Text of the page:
Temple Receives Fellowship to Conduct Research at UNC and Duke
WINTERVILLE—Pitt Community College instructor Scott Temple will conduct research as a visiting scholar this year as part of his ongoing efforts to shed light on issues concerning Latino migration and farm work.
Temple, who has taught English and humanities courses at Pitt since 2016, was one of several college educators to be selected for a College Educators Research Fellowship (CERF) this spring. The award comes through The Consortium in Latin American and Caribbean Studies at the University of North Carolina at Chapel Hill and Duke University, a collaboration that began in 1990.
Through CERF, Temple will have access to the esteemed Latin American and Caribbean library collections at UNC and Duke, which total more than 750,000 volumes and are designed to complement one another. Consortium staff will assist Temple with identifying and networking with faculty and scholars and provide guidance on the libraries’ collections and resources.
“I am thrilled to receive this fellowship to continue serving my students at Pitt Community College and the greater Latino farmworker community,” Temple said. “In addition to teaching, connecting my research to the greater community is why I am so passionate to serve as a community college instructor.”
Temple says his research will focus on the effects environmental issues – including climate change, the coronavirus and environmental justice – have on migration. He will also examine how migration affects women left behind by farmworkers, particularly those in indigenous communities, and the circumstances those women face while the men are away.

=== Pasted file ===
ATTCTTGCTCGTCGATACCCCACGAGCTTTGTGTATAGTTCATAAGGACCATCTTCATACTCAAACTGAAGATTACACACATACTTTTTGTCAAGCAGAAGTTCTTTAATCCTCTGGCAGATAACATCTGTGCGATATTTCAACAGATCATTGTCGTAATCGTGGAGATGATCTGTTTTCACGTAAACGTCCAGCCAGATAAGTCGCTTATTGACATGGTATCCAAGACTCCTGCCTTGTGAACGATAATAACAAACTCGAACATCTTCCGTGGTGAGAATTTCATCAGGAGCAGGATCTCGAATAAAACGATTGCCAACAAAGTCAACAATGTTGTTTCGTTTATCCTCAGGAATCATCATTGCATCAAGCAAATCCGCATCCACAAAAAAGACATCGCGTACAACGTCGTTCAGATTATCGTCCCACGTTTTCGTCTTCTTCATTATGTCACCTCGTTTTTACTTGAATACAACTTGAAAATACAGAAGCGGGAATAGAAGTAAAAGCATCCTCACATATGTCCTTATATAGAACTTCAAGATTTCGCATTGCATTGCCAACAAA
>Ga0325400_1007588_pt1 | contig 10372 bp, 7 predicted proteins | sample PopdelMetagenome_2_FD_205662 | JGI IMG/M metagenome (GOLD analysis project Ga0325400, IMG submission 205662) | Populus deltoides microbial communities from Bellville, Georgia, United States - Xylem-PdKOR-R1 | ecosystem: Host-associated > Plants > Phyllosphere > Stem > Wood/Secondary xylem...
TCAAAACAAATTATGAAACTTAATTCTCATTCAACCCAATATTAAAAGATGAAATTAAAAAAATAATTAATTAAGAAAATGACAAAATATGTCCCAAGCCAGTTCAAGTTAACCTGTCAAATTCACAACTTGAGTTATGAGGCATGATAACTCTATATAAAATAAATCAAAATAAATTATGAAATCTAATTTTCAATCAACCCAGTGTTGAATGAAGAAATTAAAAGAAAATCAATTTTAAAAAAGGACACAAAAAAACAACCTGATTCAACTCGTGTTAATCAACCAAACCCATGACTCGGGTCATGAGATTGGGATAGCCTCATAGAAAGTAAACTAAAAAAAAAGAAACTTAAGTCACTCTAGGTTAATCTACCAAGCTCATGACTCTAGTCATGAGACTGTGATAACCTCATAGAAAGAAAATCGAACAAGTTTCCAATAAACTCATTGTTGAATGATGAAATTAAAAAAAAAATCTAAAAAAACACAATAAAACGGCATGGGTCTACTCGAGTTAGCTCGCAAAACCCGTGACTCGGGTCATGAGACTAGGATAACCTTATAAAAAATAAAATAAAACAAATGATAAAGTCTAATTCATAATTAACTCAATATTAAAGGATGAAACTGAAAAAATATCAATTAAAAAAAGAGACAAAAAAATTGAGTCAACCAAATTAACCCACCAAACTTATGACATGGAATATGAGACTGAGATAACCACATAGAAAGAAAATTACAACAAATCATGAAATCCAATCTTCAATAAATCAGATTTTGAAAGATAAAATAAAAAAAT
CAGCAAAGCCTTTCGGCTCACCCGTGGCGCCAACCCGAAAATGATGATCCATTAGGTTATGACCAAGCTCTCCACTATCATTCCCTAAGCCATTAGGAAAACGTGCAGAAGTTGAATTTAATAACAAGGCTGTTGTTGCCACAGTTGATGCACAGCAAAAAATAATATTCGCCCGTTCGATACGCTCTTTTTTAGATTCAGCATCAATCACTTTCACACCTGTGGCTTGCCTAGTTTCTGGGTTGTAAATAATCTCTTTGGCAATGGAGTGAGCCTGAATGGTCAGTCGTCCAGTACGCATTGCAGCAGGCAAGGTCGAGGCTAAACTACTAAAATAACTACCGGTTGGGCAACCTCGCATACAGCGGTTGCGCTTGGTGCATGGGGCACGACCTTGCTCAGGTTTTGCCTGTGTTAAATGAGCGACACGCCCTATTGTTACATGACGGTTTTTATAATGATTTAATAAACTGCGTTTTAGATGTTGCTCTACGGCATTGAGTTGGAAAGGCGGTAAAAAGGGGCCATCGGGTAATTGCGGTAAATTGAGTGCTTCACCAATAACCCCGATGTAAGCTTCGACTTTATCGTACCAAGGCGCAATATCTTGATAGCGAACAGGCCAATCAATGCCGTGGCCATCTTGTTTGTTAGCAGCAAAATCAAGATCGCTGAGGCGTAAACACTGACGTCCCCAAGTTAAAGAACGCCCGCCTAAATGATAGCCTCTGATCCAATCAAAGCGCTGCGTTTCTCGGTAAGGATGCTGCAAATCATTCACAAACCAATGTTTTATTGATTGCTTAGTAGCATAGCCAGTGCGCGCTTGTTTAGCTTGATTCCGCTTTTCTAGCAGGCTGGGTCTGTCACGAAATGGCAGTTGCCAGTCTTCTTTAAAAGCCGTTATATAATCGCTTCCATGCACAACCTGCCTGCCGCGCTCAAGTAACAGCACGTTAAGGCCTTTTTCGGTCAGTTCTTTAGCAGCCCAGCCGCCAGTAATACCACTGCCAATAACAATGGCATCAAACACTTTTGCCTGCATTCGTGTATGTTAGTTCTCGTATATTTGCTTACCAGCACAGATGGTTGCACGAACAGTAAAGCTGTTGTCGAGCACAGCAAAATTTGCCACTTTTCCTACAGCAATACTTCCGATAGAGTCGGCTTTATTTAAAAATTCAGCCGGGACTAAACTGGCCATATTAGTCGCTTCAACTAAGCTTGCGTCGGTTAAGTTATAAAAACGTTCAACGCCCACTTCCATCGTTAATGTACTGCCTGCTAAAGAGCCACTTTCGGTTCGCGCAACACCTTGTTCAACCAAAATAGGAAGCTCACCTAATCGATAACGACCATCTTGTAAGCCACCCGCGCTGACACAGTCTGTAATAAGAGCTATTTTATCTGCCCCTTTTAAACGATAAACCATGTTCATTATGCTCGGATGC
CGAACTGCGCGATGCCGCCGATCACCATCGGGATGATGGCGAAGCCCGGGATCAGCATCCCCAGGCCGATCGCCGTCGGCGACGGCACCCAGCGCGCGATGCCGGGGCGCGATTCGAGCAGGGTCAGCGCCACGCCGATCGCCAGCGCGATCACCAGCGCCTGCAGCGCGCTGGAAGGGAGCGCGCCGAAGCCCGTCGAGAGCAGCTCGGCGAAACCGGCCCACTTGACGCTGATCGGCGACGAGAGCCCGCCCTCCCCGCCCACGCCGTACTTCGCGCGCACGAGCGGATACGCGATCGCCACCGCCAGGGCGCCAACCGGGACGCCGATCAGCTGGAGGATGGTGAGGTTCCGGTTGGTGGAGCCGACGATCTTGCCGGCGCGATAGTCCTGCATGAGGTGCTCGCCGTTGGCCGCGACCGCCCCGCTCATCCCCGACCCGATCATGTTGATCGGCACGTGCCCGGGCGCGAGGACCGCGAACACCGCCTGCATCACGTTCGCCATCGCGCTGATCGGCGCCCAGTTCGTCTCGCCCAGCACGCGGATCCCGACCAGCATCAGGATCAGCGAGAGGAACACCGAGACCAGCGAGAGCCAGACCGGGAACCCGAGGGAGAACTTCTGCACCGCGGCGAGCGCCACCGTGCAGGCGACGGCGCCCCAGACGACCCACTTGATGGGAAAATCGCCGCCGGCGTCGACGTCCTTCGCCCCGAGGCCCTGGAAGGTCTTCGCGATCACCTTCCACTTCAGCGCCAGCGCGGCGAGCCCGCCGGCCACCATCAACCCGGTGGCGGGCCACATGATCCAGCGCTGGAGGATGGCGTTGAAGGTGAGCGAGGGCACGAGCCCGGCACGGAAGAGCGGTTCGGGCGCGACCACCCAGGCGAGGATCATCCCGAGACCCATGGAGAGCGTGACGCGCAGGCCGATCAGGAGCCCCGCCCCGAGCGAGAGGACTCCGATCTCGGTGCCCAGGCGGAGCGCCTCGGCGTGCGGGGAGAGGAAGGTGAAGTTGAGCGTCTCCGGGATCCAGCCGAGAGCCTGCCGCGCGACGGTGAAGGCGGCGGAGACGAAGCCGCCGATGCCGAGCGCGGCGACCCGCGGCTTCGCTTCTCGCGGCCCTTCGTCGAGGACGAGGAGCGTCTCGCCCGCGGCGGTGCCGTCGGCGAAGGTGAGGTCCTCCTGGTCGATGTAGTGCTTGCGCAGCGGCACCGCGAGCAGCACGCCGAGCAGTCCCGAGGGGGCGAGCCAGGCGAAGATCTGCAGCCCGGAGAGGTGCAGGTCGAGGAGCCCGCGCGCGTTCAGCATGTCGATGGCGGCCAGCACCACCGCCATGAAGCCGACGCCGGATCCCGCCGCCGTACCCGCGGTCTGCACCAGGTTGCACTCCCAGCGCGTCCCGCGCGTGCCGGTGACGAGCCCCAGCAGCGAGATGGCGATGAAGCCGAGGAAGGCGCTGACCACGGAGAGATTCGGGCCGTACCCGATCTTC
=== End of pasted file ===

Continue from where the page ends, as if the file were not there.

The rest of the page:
At the conclusion of his research later this year, Temple will submit a three- to five-page summary detailing his findings and any modifications he made to his original research proposal. He will also present his research and/or new curriculum options resulting from his fellowship during the N.C. Conference on Latin American Studies and/or consortium outreach events.
To be considered for his fellowship, Temple submitted a research proposal clearly focused on a Latin American topic, along with a letter of support from his supervisors. He was selected for the award from an applicant pool comprised of faculty from institutions of higher education in the Southeast and Mid-Atlantic regions as well as Puerto Rico.
“I recognize this fellowship is made possible through the continued support from my department chair, Josh Matthews, and dean, Dr. Stephanie Rook, and the greater PCC community,” Temple said. “I will strive to represent PCC with honor as a selected fellow.”
Earlier this year, Temple was chosen to participate in a residency at Duke during National Farmworker Awareness Week. He was to screen and interpret “At a Stranger’s Table,” a documentary he created about farmworkers and consumers, but the event was canceled due to the pandemic.
As part of the residency, Temple was also planning to join artist Sally Jacobs, who served as co- and creative director for his documentary, in debuting a bus sculpture Jacobs designed in collaboration with the Association of Mexicans in North Carolina. Temple helped write the grant proposal to the Z. Smith Reynolds Foundation that ultimately funded planning for the sculpture.
The bus is now on display in Greenville’s Alice F. Keene District Park. Temple says he hopes it will bridge cultural divides by serving as a platform for migrant farmworkers to share their narratives.
For more information on Temple’s work, visit www.atastrangerstable.com.